A graduate of New York City's Music and Art High School, former Columbia University fencer Barry Pariser is a true renaissance man. At Columbia, his excellence with the sabre led him to unparalleled success.
As a junior in 1954, he was part of Columbia's undefeated 1954 fencing team, which swept its way to the NCAA Championship, and he was an All-American in sabre, finishing second in the nation.
Appointed captain in his senior season, Pariser once again dominated, wining the individual NCAA title in sabre, while leading the Lions to their second consecutive National Championship.
His contributions to the world of fencing continued after graduation. Pariser went on to become a member of the world championship team in Philadelphia, PA. In 1959, he completed medical school with a degree from the State University of New York. After marrying in 1960, he landed an internship at Lenox Hill Hospital in New York City and soon began his four-year residency in otolaryngology and general surgery. He later went on to begin a private practice in Newburgh N.Y. in 1966.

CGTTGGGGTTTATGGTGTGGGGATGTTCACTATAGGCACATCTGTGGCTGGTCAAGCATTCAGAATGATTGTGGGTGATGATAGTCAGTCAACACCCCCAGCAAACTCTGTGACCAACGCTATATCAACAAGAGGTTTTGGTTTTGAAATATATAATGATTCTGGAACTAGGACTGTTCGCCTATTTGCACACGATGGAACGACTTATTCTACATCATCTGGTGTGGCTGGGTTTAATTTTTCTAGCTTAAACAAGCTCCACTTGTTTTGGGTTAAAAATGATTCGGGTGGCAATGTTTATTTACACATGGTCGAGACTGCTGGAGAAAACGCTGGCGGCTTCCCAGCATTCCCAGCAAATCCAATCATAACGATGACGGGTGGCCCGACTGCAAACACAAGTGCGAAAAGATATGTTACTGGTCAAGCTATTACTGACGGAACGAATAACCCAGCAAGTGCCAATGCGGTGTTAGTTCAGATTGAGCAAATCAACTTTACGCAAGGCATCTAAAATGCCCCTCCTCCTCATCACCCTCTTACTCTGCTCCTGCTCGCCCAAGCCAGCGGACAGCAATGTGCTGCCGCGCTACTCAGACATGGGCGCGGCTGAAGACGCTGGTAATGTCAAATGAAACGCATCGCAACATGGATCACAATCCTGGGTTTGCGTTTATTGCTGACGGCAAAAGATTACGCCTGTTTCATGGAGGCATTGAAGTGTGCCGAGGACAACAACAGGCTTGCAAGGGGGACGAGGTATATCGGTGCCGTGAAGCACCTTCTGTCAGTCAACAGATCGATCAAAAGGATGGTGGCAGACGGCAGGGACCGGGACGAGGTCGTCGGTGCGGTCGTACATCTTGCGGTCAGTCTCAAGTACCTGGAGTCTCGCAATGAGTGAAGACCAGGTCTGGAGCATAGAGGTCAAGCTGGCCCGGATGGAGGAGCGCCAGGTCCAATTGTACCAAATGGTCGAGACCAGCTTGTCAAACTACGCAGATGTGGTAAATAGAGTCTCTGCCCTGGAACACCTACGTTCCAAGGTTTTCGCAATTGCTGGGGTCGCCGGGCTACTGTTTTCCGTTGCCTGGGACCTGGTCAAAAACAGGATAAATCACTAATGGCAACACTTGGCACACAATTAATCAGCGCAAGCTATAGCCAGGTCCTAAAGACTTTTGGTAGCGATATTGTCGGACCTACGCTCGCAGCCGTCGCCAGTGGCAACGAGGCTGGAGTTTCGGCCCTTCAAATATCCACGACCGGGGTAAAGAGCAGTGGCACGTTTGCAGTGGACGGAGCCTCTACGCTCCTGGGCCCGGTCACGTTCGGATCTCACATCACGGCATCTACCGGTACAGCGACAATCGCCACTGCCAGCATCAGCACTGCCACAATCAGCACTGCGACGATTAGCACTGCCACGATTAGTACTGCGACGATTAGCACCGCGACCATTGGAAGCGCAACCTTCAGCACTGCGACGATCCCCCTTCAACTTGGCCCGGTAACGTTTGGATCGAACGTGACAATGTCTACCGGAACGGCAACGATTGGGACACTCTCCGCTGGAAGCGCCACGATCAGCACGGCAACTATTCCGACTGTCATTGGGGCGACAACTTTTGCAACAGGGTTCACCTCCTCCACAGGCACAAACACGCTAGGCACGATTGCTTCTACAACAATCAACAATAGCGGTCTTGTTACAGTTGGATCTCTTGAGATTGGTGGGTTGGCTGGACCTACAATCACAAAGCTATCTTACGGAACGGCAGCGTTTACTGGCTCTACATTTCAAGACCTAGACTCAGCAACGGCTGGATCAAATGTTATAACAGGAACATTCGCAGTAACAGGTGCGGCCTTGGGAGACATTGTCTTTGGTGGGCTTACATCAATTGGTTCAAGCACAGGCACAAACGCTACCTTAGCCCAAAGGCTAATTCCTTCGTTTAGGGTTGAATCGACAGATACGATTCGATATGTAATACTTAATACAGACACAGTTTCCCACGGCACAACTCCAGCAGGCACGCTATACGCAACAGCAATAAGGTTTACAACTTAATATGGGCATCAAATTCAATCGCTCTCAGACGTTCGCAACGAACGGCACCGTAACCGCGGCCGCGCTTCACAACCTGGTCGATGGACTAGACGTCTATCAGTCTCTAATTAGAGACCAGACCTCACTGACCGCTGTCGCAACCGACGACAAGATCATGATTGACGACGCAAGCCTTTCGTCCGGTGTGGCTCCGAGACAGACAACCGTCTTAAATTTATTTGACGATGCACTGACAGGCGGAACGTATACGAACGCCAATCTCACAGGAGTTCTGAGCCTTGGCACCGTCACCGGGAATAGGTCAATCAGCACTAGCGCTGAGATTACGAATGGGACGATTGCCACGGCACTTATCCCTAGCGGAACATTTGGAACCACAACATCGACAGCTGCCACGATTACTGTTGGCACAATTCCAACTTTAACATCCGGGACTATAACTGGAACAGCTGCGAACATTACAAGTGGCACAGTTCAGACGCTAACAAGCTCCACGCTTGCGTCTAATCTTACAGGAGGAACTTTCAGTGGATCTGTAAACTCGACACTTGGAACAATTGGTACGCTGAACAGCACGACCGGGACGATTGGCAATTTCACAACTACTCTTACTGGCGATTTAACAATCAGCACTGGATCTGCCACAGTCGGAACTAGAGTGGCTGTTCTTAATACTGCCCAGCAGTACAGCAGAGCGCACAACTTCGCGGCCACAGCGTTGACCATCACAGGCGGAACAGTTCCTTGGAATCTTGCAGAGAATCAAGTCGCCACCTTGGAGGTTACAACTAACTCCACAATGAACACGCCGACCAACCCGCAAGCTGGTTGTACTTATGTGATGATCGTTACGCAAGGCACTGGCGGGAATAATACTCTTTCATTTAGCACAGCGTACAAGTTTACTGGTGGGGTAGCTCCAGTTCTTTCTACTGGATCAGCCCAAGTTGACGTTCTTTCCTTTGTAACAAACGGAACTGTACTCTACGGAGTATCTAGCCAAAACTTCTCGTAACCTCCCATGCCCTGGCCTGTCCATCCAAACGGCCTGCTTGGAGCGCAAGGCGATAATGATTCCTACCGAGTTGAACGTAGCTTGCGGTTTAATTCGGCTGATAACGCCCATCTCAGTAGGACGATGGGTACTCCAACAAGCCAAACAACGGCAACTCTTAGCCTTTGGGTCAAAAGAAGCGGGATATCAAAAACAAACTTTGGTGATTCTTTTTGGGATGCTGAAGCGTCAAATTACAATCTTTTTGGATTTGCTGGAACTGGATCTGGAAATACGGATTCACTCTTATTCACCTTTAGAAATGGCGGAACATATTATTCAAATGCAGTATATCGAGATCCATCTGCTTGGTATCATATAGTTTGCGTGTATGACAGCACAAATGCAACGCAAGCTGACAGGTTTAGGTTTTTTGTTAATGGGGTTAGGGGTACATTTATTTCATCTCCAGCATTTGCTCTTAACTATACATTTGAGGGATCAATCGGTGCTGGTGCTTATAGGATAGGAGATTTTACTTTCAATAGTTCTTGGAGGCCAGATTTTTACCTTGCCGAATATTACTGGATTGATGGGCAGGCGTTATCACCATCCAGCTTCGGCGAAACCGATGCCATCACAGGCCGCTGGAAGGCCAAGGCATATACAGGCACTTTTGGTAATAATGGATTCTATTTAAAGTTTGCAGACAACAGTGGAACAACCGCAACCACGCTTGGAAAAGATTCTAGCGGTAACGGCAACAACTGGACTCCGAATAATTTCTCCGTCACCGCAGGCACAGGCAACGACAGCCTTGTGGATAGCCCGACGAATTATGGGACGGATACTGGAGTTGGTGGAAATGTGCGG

One of his greatest achievements of all came in 1961 when he saved the life of former national champion, Nickolas Muray. Muray went into cardiac arrest during a friendly duel at the New York Athletic Club, but Pariser saved him just in time by performing emergency surgery with a pen knife on the 67-year old fellow fencer, in turn landing national headlines for his heroic actions.
That same year, Pariser was a member of the Maccabiah Championship sabre team and earned second in the individual sabre.